Why Are You Still There?


I was facilitating a retreat last week and Nida, a participant, told me that her manager makes her absolutely crazy. As Nida described her manager, Adam, he did indeed sound like a jerk.

Adam sent directions for all of Nida’s tasks via email. Even when starting a new project that would last for months, Nida learned about the project via email. This would have been understandable if the two were across continents or time zones; in actuality, they sat across the hall from one another.

But that’s not all. Adam never recognized Nida; he didn’t tell her thank you for her work. As I questioned this, Nida twisted her computer screen so I could see it. Just as Nida said, there were a slew of messages from Adam, yet none of the completed tasks received a thank you…not even a “thx.”

Nida shared all the injustices with me. Adam piled on the work. He didn’t care about her as a person. He never offered appreciation. He didn’t recognize all the work Nida was performing. He didn’t want the office coverage to suffer so he never allowed Nida to take a Monday or Friday off; those were the days Adam saved for himself.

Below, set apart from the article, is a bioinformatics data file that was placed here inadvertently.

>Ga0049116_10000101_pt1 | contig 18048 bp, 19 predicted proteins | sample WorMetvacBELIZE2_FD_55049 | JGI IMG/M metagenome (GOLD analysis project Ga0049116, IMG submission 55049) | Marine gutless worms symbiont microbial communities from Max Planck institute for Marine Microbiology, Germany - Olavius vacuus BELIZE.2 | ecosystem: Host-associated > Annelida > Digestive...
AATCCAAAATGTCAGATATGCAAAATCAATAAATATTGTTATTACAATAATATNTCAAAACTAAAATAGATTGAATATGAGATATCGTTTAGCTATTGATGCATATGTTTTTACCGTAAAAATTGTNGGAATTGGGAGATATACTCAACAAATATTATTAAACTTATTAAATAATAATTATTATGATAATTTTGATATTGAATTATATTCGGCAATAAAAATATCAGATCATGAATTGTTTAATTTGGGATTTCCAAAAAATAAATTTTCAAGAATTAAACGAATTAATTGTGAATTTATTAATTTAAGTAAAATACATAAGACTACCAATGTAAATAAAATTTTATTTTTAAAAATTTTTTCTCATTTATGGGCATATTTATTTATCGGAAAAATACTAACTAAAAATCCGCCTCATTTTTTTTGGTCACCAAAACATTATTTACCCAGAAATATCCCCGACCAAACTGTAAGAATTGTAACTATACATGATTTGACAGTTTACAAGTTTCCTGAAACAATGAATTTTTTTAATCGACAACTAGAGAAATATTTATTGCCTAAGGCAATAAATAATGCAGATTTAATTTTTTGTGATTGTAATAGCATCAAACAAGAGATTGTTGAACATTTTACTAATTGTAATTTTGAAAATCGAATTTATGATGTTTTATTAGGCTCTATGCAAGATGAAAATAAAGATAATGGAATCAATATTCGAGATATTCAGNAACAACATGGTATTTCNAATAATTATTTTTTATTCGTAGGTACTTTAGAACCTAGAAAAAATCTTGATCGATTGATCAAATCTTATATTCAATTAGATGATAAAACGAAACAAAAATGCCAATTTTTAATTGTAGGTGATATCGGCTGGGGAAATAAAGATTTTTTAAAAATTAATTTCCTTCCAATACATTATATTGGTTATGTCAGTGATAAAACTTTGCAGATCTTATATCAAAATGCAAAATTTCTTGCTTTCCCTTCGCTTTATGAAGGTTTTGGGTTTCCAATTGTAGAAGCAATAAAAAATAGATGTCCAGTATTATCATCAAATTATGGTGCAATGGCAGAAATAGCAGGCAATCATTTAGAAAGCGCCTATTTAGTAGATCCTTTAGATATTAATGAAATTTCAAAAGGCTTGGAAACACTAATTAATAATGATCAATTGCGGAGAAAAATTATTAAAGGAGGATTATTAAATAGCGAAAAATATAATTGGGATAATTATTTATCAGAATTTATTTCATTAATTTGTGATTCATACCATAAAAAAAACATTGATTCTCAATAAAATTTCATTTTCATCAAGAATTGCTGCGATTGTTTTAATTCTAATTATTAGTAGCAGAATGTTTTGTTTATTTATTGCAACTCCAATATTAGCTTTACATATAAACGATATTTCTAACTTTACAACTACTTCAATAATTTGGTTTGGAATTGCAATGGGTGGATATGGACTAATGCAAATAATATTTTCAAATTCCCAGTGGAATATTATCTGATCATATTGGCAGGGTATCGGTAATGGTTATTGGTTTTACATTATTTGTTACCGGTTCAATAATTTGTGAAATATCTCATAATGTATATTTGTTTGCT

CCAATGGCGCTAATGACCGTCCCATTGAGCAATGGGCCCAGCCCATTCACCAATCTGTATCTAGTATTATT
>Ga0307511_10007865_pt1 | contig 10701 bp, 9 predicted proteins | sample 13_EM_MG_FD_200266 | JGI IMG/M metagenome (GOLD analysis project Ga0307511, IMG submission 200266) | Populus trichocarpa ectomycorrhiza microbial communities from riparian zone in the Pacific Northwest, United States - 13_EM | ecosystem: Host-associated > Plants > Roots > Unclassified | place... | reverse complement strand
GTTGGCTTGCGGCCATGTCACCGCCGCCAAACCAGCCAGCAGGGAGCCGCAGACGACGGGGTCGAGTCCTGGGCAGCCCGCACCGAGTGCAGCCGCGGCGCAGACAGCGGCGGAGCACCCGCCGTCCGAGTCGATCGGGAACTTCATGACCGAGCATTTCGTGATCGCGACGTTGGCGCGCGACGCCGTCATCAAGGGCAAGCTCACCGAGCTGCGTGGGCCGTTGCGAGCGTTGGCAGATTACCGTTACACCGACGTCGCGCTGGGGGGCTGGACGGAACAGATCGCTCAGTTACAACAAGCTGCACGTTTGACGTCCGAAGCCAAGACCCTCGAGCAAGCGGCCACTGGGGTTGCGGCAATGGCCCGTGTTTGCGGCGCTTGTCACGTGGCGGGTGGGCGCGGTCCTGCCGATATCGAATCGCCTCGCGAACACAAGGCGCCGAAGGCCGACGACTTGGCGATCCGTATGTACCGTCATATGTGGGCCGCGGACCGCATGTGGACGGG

After listening and verifying Nida’s impressions with others in the organization, I learned that what Nida was alleging was true, or at least nearly true.

Nida said to me, “Can you fix Adam? After all, that is what you do, right?” She continued, “Can’t you write him up? Can’t you get him fired?”

Actually, I had to tell her, “No, I cannot.” One of my coaching colleagues says often, “There’s no law that says managers need to be considerate or kind. While it is the best practice, what’s acceptable in one organization may not be tolerated in the next.”

While I do try to help every level of employee to be more relational, more appreciative, and more collaborative, unless the organizational culture supports and sometimes demands a collaborative work environment, little if any change will occur.

When we stay in toxic environments, most of us become toxic ourselves. I know that has become true for Nida. She complained a lot, moved from task to task slowly, and completed her work always doing the minimum.

How about you? If you are so miserable, why are you still there?

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